2. Yes. I try to hold my contracts to a single page. We have a strong market for Wheaten pups so that I can pick and choose my owners. I require that pups receive a complete examination by a licensed vet within 48 hours of purchase. Most important is the stipulation dealing with the required annual health testing (CBC, Chem Screen, Complete Urinalysis, Microalbunuria test) on all pups. I state that if this is not honored, or the pup receives yearly booster vaccines in violation of my recommendation, that any health guarantees will be considered null and void. Those sold as pets are required to be neutered. I state that they are to be returned to me in the event an owner is unable to continue ownership. And lastly, that I be advised of any health issues, physical abnormalities and/or the death of the animal.

3. All of my show bitch prospects were sold in co-ownership until recently. Now, as a judge, I find it too limiting, especially if a handler is to show the bitch. I do require that these bitches be placed in a co-lease when they are bred and until the pups are whelped so that I am included as the breeder of record. I have never asked to co-own show prospect dogs, but my contract does require that I have a say in approving bitches sent to them for breeding. I have rarely had a problem with co-ownerships, but then I am very fussy about choosing my buyers. If I sense there might be trouble down the road, I simply don’t sell! I feel problems are most likely to arise when breeders talk a desperate buyer into taking a show dog when all they really wanted was a pet. I have never succumbed to this tactic.

My stud contracts are very straightforward and simple, once I have determined that the bitch has been health tested regularly and has CERF and OFA numbers. I must also feel comfortable with the bitch’s pedigree and be pleased with her phenotype. Here again, I require that the bitch’s owner use my health agreement (or one similar) with the sale of all puppies. I have never taken a puppy in lieu of a stud fee.

4. I ask that the co-breeder follow the format and terms of my contracts for the sale of each pup. I expect to choose the sire for her first two litters and ask for two pups back from the bitch or the proceeds from the sale of two pups. Additionally, I expect my kennel name to be part of the pups’ registered name, if I so choose.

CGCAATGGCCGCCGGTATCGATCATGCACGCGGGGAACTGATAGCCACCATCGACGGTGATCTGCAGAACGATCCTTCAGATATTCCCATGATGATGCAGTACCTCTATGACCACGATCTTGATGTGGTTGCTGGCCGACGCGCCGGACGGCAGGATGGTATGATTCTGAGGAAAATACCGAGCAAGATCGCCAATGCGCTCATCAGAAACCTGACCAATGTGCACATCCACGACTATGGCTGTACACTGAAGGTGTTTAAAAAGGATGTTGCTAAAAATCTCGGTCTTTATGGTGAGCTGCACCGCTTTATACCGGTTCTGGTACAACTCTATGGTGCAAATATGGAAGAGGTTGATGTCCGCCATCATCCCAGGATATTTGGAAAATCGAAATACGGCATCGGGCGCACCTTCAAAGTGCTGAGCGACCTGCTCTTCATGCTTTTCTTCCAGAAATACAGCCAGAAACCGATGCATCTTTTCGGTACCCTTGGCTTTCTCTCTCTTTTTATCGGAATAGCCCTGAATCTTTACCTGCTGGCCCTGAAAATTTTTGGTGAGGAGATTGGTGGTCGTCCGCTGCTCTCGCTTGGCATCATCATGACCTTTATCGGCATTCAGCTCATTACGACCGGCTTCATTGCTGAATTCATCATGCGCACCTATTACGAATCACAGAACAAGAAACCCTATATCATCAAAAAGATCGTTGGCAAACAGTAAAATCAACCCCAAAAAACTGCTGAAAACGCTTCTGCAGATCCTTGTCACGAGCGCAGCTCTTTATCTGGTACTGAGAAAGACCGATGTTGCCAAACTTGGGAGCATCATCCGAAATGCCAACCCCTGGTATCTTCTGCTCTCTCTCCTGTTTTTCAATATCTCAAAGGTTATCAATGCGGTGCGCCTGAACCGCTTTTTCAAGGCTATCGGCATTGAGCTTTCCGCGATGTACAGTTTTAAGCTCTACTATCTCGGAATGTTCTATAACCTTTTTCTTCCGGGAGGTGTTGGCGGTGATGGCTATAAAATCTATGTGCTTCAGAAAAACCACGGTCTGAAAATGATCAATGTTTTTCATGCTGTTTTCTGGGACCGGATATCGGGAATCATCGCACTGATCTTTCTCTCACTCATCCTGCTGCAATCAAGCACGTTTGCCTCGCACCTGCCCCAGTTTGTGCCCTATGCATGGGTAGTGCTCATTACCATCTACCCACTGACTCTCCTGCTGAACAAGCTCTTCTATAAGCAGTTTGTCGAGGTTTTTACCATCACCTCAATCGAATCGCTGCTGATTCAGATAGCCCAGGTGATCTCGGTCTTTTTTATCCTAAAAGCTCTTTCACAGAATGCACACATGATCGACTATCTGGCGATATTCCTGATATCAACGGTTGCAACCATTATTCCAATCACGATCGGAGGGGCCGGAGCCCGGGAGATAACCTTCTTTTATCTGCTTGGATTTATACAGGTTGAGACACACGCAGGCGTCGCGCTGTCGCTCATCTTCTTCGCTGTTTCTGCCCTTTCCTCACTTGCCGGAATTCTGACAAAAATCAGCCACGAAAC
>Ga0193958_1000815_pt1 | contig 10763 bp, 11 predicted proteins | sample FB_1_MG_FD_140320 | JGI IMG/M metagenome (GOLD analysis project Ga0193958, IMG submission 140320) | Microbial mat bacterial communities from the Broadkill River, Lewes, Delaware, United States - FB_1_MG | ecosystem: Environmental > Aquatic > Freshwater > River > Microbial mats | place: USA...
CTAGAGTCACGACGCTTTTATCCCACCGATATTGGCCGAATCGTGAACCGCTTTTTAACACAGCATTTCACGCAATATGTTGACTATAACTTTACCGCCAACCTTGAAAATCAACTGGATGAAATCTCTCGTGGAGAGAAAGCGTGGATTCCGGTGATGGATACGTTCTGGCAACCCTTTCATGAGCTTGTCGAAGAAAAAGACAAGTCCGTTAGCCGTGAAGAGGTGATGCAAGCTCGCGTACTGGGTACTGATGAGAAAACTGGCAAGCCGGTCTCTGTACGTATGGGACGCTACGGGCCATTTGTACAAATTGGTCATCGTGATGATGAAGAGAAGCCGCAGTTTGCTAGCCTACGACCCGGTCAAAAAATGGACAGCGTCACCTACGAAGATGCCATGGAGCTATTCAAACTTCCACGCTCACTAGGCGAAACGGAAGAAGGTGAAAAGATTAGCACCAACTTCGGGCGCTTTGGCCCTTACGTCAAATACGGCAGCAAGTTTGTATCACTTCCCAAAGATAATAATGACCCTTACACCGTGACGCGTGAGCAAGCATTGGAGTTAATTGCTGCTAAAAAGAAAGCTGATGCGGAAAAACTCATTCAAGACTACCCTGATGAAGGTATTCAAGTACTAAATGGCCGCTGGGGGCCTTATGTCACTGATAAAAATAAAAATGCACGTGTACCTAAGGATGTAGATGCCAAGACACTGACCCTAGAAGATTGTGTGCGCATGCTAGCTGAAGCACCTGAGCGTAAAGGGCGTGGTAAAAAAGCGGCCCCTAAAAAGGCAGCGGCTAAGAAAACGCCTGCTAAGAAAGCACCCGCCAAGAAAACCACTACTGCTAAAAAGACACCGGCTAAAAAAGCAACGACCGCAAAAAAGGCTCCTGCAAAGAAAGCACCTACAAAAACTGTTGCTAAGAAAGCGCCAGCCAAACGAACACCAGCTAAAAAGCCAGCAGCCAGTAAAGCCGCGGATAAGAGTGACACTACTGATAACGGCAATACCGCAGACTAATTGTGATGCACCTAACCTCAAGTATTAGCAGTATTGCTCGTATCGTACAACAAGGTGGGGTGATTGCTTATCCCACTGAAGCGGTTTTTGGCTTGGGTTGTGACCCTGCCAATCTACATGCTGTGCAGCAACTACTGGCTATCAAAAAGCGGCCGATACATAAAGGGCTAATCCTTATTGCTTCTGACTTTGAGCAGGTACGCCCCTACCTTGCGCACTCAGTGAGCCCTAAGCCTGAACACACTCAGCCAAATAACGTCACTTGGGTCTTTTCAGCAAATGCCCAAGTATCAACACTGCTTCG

Patty KananPatricia “Patty” Kanan
Torlundy (and Courtlore) Cavalier King Charles Spaniels
Santa Ynez, Calif.
1. I (Patty Kanan of Torlundy) have bred Cavaliers since 1992. My breeding partner, Cindy Huggins, has been breeding Cavaliers since the late ’70s. We co-bred our first litter in the mid ’90s. We consider ourselves a mid- to small-sized kennel with an average of 15 to 20 dogs, including geriatrics, puppies and adults. We breed an average of two litters a year, with dogs that reside with us full time. On the whole, we only co-own bitches placed with individuals we mentor in the breed. Our goal is to breed what we view as “breeding stock,” meaning dogs that will produce consistently. We breed with consideration for correct type, size, pigment, structure, temperament and health. Yes, health. Breeding stock and show dogs are useless if they are not healthy and long lived.

2. We do use a stud contract and a sales contract for both show and pet puppies. For show we mostly work with a specific group of breeders all over the country, both new and experienced. Our agreements with each are specific to the individual and the dog involved.